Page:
What an extraordinary evolution the career of Caledonia Curry (trade name ‘Swoon’) has seen over the last twenty years. In 1999, while attending the Pratt Institute of Art, Swoon first took her work to the streets, wheatpasting her block-printed paper portraits to little noticed and neglected corners of the city – and becoming one of the first internationally known female street artists in the process.
The simple aim was to bring art to the people; to make it more accessible, and give life to unloved public spaces. Over a long period of discovery by museums, art institutions, and collaborators, that goal has morphed into a powerful series of activist projects in aid of numerous causes: rehabilitation, climate emergency, political protest, and public celebration.
Street art as a genre – if you can call it that, so impulsive, unpredictable, and organic an art form it is – often weaponises itself (and often rightly) as cynical critique. Swoon’s does none of that. It is totally human at its core: reflecting and confronting themes of therapy and addiction, poverty, homelessness, and motherhood, all of which have touched her closely – sometimes painfully closely, as with her own mother’s self-destructive descent into substance abuse.
Most of all, Swoon’s art – almost all of it portraiture – is a reflection of people. Cities are the living, architectural embodiment of people; people working together, clashing together, jostling for literal and representative space, all the while struggling to find common ground and collective prosperity. So it is strange that, given the visual real estate taken up by billboards, LED adverts and superscreens suspended in city centres, so little of the imagery seen by everyday citizens mirrors the lives of people themselves.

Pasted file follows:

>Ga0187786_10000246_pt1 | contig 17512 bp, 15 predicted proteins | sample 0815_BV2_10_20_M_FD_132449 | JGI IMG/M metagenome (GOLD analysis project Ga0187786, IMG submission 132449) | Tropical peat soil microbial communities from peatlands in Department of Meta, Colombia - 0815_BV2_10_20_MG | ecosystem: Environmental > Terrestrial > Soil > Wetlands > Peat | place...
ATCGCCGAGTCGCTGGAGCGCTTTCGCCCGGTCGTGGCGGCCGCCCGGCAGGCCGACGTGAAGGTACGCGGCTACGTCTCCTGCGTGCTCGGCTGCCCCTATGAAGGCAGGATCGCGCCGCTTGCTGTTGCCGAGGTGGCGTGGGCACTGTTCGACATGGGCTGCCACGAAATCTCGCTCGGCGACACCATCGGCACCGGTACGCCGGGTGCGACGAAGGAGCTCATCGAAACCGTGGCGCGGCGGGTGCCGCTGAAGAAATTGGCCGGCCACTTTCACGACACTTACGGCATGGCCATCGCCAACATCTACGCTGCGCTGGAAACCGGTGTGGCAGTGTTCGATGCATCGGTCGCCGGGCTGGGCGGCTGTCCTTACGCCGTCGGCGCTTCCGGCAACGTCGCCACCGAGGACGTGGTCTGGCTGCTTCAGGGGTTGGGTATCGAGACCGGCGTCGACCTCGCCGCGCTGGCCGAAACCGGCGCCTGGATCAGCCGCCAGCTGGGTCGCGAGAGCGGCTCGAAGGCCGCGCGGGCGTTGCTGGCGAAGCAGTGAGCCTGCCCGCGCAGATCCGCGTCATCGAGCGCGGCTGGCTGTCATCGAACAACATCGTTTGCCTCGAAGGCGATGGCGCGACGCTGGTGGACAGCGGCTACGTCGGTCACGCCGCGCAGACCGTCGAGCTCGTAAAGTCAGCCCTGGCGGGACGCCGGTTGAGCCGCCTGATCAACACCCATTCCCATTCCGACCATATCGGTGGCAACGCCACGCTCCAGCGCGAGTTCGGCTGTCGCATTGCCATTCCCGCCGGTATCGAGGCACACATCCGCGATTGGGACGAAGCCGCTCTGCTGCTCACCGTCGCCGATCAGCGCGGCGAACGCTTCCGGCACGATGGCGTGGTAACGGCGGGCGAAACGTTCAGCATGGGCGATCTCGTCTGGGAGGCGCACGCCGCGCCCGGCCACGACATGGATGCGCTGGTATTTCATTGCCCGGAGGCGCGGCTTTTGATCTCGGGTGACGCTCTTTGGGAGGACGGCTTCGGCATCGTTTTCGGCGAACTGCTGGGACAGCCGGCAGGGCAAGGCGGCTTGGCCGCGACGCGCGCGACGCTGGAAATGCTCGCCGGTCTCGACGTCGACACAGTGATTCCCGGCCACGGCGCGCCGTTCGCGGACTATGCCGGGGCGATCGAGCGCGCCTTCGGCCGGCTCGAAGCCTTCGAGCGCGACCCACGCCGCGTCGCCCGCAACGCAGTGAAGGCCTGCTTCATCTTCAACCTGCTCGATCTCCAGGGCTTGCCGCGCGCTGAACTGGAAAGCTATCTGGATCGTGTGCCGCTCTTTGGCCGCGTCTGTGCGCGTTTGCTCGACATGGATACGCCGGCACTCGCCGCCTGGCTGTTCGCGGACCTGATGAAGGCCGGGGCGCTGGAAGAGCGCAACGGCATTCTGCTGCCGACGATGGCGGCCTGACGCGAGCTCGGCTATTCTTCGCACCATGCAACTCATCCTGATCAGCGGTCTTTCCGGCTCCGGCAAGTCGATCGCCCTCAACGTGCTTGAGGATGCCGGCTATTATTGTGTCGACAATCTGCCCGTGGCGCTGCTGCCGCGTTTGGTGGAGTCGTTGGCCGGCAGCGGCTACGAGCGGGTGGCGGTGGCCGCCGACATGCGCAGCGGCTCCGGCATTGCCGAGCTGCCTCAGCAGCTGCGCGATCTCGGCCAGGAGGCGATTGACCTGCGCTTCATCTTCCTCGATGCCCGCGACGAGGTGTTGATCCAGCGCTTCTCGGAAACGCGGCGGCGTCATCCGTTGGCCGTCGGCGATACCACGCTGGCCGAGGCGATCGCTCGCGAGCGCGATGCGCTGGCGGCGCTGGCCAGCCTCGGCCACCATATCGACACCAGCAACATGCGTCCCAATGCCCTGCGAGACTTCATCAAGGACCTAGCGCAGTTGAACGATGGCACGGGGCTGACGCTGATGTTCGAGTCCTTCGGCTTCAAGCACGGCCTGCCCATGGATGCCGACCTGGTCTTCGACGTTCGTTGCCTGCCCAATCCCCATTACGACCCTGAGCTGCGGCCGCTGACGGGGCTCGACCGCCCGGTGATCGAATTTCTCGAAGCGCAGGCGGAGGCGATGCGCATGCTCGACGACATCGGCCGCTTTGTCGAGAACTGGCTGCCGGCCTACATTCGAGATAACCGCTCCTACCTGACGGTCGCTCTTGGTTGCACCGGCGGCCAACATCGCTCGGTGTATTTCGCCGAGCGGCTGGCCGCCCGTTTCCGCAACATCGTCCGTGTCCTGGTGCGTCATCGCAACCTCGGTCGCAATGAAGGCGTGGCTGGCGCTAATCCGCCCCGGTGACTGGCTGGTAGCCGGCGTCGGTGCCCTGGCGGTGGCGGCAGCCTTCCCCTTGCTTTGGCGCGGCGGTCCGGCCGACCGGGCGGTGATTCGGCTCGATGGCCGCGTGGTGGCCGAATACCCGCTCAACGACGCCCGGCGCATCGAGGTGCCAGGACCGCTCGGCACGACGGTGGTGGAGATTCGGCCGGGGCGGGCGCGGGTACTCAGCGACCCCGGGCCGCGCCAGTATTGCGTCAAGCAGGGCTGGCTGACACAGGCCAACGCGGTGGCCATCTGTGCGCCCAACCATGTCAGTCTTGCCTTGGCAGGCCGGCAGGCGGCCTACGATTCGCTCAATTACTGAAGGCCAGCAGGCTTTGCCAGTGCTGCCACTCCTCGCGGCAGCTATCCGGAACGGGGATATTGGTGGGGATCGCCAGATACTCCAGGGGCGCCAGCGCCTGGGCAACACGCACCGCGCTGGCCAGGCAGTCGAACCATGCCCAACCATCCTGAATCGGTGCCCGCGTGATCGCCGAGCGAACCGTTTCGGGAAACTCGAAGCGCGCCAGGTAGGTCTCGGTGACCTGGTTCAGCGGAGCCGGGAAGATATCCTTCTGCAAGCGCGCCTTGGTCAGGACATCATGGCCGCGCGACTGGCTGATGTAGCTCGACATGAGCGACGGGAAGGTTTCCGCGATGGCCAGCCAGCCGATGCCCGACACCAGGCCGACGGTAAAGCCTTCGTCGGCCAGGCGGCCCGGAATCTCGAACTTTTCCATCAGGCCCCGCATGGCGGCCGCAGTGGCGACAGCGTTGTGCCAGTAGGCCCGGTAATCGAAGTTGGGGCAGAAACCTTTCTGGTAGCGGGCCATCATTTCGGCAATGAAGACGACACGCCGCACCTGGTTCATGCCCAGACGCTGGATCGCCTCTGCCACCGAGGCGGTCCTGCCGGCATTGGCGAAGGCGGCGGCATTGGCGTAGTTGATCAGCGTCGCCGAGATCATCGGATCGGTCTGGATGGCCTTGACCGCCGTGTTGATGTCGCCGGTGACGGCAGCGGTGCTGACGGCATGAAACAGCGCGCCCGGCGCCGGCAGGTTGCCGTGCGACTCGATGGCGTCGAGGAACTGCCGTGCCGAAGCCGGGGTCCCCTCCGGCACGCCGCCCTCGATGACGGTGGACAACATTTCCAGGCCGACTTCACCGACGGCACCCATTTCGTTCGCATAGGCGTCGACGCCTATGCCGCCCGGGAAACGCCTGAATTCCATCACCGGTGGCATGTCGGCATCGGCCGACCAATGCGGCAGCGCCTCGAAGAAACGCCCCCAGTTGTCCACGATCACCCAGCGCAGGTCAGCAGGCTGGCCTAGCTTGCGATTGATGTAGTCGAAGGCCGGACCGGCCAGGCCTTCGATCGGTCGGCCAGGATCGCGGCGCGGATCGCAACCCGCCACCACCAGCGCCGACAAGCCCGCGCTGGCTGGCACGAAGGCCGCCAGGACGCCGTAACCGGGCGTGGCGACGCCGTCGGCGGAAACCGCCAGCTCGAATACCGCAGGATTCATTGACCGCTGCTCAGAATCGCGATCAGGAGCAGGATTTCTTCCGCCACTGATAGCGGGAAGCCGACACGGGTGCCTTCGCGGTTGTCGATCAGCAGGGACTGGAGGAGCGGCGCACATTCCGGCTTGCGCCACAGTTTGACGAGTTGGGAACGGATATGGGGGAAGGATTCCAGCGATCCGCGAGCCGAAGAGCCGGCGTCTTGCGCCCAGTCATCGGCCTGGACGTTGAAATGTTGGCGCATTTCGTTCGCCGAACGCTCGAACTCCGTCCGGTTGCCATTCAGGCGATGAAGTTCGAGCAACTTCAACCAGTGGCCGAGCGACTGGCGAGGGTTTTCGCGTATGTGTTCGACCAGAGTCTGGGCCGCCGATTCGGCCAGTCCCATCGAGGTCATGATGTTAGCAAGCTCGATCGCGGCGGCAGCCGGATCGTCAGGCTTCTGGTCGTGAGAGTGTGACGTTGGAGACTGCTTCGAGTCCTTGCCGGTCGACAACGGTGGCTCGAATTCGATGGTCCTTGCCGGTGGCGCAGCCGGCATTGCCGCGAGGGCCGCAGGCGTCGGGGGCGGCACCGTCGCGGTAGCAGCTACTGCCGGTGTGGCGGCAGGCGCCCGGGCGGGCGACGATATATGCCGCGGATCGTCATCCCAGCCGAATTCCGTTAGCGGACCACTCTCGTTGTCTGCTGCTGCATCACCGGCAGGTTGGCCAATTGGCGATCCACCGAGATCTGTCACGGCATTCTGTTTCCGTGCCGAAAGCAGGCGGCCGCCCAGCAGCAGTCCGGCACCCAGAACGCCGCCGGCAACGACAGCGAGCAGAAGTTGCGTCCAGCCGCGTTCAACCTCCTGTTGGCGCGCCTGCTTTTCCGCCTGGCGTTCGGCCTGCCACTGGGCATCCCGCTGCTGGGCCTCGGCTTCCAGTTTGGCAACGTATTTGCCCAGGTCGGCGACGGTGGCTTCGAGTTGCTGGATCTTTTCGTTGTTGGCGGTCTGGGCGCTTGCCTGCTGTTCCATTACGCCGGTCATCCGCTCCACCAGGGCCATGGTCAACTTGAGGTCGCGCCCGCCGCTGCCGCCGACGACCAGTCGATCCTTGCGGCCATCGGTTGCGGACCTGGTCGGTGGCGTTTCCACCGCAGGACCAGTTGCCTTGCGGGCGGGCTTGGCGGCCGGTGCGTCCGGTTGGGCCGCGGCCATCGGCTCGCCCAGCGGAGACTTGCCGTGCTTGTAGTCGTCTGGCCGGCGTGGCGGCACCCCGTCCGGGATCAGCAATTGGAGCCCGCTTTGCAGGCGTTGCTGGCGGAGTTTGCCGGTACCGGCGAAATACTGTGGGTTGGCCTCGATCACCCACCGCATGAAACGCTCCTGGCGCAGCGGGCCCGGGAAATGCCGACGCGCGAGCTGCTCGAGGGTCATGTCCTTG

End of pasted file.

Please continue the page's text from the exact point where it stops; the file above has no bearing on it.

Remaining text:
Swoon’s is a quiet, contemplative corrective of that fact. Her portraits are supremely local; either of people she has met on trips abroad or of intimate personal friends, but they have a universal strength. On the sides of buildings, or installed hanging from gallery ceilings, they are a modern hagiography: everyday saints of the city.
The three girls of Sambhavna – curious and shy – Swoon found during her travels in India in 2009. Two years later, she spent a residency working directly with the Goldmark Atelier on editions for Black Rat Press and their 2012 ‘Printmaking Today’ exhibition. Like all of her work, the trio soon took on a life of their own elsewhere: you might find them peering from the walls of inner New Orleans, or Juarez and Oaxaca in Mexico, on a Hong Kong tram, or peeling from a Melbourne alleyway.
An original proof still stands watch in the Goldmark Atelier, like angels overseeing future projects. This is just one of their many lives; a process that begins on the linoblock but can go anywhere: cut like lace into paper, wheatpasted, or transferred at scale to giant, brown paper prints, or collaged in delicate assemblies such as this.